By Jeff Bailey
Whole Foods Market’s (NASDAQ:WFM) stock is off about 40% from its peak last October and its sales growth has slowed, making room in investors’ hearts, just maybe, for another grocery chain stock, namely Kroger (NYSE:KR).
KR Revenue (Quarterly YoY Growth) data by YCharts
A smallish acquisition pushed up overall revenue growth, but Kroger, in its unusually helpful communications with investors, encourages a focus on same-store sales and that metric is seen rising by 3% to 4% in the fiscal year ending next February 1 or so. That isn’t so much, but it’s enough to achieve the company’s long-term goal of 8% to 11% growth in diluted EPS, plus a growing dividend. Buybacks goose the EPS.
KR Net Income (TTM) data by YCharts
The Whole Foods growth story isn’t over, but the easy work is done there. Kroger and other traditional grocery chain operators have raised their games, adding higher-end perishable items and organic produce and amping up the service. It’s not unlike the difficult adjustments Kroger and its ilk had to make against Wal-Mart (NYSE:WMT), when the mega-retailer invaded the grocery business. Costs were cut, discounting of crucial comparable items became a habitual practice and supply chain efficiency was tightened.
We’re accustomed to thinking the business stuck in the middle – between discounters on the bottom and pricey, higher-margin specialty operators on the top – are toast. But the middle ground has its strengths, one of them being great locations as a result of being around forever (since 1883 in Kroger’s case). And Kroger in particular has shown an ability to adapt and succeed.
Before we turn to actual operations, a word about valuation. Kroger, based on forward P/E ratio, is a lot cheaper than Whole Foods and significantly cheaper than Wal-Mart, which is growth-challenged these days.
KR PE Ratio (Forward) data by YCharts
Kroger discusses market share in its 10-K, noting that boosting share lets it spread fixed costs over a larger business and thus operate more profitably. Overall market share was up 50 basis points last year at Kroger. And in the 13 market areas in which Wal-Mart supercenters are one of Kroger’s top two competitors, Kroger gained share in 12 and lost slightly in one.
Kroger manufactures about 40% of its private label products, a high degree of vertical integration that involved 38 plants around the country. We’re also accustomed to prefer simplicity as investors, valuing the company that narrows its focus and avoids complexity. But Kroger says the in-house manufacturing is a result of “make or buy” analysis in each case and the executive in charge of manufacturing, Erin Sharp, came from the former Sara Lee where she led some manufacturing and logistics operations.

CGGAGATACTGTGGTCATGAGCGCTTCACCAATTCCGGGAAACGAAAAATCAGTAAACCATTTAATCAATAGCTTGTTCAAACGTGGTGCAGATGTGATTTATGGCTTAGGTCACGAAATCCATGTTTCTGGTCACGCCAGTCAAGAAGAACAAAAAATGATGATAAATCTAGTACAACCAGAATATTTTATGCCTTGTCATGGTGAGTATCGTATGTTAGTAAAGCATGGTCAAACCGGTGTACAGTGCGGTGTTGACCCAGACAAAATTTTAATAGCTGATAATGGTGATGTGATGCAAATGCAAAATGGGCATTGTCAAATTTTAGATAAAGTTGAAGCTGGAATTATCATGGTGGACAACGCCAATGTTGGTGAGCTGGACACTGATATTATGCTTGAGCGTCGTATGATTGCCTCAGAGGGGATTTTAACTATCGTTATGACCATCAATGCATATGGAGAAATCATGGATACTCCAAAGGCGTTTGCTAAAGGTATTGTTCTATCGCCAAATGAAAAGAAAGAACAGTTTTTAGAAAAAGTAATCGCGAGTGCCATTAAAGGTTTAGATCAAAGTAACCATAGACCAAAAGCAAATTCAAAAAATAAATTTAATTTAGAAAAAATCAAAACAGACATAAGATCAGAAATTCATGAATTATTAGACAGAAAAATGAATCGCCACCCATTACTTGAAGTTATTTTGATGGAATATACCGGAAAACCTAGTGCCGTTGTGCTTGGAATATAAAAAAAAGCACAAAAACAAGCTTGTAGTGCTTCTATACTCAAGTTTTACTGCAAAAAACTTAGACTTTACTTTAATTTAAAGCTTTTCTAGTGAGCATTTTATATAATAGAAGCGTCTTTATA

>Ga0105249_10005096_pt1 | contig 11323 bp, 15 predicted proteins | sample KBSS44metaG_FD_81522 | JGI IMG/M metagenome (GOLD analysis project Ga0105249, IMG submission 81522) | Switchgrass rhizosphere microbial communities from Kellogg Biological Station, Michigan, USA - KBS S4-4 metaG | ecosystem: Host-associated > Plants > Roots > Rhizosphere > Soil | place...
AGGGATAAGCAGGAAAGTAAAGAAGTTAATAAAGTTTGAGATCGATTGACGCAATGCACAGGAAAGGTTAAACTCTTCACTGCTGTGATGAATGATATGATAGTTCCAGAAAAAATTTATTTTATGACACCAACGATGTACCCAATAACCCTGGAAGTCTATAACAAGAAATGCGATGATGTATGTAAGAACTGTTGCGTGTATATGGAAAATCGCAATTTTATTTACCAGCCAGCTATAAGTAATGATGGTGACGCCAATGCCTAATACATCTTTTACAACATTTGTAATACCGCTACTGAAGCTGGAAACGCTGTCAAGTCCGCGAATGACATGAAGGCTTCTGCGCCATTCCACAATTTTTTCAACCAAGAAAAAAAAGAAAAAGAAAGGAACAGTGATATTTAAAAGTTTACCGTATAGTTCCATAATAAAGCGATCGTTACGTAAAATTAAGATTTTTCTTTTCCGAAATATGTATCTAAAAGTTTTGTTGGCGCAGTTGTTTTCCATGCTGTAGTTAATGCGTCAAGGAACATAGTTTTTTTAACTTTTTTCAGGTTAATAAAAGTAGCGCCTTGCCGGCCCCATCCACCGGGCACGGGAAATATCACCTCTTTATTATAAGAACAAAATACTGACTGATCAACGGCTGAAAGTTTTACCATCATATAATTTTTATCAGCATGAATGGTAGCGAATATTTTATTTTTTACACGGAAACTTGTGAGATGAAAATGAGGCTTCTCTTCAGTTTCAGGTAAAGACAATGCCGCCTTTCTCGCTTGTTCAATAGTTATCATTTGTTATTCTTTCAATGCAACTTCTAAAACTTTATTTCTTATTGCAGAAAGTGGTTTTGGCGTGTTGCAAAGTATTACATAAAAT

Management is a mix of long timers, like CEO W. Rodney McMullen, who started at Kroger in 1978 as a part-time stock clerk (three other top executives started as clerks at the company), and talent from outside, including from companies such as Procter & Gamble (NYSE:PG), General Motors (NYSE:GM) and FedEx (NYSE:FDX).
The up-from-within approach mirrors that of United Parcel Service (NYSE:UPS), which also regularly gains in productivity in a business that’s labor intensive and highly competitive. Like UPS, Kroger is largely a unionized shop, with some 300 collective bargaining agreements covering most of its 375,000 employees.
KR Revenue Per Employee (Annual) data by YCharts
Another thing many investors recoil from is that unionized workforce, but UPS and some others have shown that it works just fine when paired with smart management. Kroger’s $3.5 billion or so of in-house pension obligations is more than 90% funded, and it also makes contributions to some multi-employer funds that some workers are covered by.
So, a lot of moving parts at Kroger and a company managing well against competitors above and below. Right now, there have been 42 quarters in a row of same store sales gains, through a nasty recession. That’s more than good luck.